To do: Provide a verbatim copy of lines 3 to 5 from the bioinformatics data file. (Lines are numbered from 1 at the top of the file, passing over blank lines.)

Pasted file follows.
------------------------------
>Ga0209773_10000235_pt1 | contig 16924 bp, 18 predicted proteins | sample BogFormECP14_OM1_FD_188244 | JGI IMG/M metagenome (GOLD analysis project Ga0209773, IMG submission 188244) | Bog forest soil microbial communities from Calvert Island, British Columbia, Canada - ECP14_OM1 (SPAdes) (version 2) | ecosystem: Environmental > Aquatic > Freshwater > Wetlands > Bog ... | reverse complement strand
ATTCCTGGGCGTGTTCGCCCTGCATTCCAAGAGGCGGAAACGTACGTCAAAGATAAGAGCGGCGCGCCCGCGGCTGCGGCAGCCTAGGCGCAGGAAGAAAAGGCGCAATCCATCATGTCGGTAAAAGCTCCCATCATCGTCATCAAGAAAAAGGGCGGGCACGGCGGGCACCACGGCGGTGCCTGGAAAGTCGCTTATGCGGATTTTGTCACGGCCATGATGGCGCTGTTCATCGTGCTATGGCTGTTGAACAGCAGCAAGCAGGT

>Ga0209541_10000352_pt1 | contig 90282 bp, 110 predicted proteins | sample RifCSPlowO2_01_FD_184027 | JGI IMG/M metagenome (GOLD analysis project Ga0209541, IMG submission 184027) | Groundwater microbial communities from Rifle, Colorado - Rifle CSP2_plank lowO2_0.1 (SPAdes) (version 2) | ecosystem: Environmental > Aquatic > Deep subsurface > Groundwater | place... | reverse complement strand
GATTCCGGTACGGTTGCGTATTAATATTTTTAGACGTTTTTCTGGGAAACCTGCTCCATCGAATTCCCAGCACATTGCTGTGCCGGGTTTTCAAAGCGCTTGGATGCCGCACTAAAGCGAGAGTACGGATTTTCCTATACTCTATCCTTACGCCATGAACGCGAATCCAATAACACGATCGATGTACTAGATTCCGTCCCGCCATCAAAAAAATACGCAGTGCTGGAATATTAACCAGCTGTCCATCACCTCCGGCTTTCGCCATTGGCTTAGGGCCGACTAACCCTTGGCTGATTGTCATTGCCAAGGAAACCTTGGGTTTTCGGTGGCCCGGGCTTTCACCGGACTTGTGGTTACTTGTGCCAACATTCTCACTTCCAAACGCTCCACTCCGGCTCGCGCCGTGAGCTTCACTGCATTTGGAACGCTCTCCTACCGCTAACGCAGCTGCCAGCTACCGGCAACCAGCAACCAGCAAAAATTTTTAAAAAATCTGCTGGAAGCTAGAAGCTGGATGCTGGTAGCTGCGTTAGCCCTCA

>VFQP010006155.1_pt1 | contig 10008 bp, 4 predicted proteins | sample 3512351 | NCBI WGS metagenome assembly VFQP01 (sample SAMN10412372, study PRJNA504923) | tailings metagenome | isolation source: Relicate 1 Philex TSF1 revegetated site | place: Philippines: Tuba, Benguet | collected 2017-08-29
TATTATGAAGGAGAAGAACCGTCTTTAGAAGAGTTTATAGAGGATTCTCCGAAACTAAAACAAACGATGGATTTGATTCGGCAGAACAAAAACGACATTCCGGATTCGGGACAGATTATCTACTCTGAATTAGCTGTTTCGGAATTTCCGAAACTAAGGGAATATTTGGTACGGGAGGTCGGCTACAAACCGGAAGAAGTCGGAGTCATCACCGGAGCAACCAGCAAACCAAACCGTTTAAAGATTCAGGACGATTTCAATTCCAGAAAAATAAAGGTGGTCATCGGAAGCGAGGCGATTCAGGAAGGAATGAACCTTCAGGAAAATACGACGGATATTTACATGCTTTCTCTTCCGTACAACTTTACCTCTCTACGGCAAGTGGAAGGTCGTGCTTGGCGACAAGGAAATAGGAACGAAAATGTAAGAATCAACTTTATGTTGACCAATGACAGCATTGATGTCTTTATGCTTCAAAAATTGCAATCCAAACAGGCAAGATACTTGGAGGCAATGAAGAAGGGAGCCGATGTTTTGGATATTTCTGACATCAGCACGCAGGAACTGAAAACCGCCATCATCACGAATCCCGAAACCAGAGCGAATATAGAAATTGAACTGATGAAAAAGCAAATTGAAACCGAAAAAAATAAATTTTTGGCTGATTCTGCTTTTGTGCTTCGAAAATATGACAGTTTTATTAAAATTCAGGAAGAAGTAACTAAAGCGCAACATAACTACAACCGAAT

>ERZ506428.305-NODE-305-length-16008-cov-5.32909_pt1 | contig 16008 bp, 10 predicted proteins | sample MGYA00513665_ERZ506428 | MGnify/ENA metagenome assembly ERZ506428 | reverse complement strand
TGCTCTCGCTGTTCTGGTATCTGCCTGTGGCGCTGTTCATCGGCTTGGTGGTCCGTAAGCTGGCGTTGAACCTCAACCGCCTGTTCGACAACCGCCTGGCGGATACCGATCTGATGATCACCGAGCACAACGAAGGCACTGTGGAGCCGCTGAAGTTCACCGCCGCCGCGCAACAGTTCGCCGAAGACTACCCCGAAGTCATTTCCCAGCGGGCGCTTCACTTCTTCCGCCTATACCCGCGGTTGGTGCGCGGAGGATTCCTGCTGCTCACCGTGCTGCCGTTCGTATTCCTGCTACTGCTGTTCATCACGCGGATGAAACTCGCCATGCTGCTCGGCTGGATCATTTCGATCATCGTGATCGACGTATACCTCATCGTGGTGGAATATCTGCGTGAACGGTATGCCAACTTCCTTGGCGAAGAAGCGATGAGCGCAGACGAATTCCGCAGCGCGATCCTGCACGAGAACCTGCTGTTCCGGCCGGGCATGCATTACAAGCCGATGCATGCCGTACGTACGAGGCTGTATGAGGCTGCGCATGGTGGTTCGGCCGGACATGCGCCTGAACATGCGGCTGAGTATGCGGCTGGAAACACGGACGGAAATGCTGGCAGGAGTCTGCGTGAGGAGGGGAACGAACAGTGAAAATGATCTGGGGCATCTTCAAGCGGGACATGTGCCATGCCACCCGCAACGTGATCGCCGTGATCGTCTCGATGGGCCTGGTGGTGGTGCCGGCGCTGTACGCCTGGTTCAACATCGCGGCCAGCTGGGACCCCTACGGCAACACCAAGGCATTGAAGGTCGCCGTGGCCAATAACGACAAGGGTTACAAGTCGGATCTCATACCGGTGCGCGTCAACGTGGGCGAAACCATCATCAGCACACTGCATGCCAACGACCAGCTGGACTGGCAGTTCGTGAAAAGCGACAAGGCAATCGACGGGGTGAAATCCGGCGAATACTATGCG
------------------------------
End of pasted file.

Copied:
>Ga0209541_10000352_pt1 | contig 90282 bp, 110 predicted proteins | sample RifCSPlowO2_01_FD_184027 | JGI IMG/M metagenome (GOLD analysis project Ga0209541, IMG submission 184027) | Groundwater microbial communities from Rifle, Colorado - Rifle CSP2_plank lowO2_0.1 (SPAdes) (version 2) | ecosystem: Environmental > Aquatic > Deep subsurface > Groundwater | place... | reverse complement strand
GATTCCGGTACGGTTGCGTATTAATATTTTTAGACGTTTTTCTGGGAAACCTGCTCCATCGAATTCCCAGCACATTGCTGTGCCGGGTTTTCAAAGCGCTTGGATGCCGCACTAAAGCGAGAGTACGGATTTTCCTATACTCTATCCTTACGCCATGAACGCGAATCCAATAACACGATCGATGTACTAGATTCCGTCCCGCCATCAAAAAAATACGCAGTGCTGGAATATTAACCAGCTGTCCATCACCTCCGGCTTTCGCCATTGGCTTAGGGCCGACTAACCCTTGGCTGATTGTCATTGCCAAGGAAACCTTGGGTTTTCGGTGGCCCGGGCTTTCACCGGACTTGTGGTTACTTGTGCCAACATTCTCACTTCCAAACGCTCCACTCCGGCTCGCGCCGTGAGCTTCACTGCATTTGGAACGCTCTCCTACCGCTAACGCAGCTGCCAGCTACCGGCAACCAGCAACCAGCAAAAATTTTTAAAAAATCTGCTGGAAGCTAGAAGCTGGATGCTGGTAGCTGCGTTAGCCCTCA

>VFQP010006155.1_pt1 | contig 10008 bp, 4 predicted proteins | sample 3512351 | NCBI WGS metagenome assembly VFQP01 (sample SAMN10412372, study PRJNA504923) | tailings metagenome | isolation source: Relicate 1 Philex TSF1 revegetated site | place: Philippines: Tuba, Benguet | collected 2017-08-29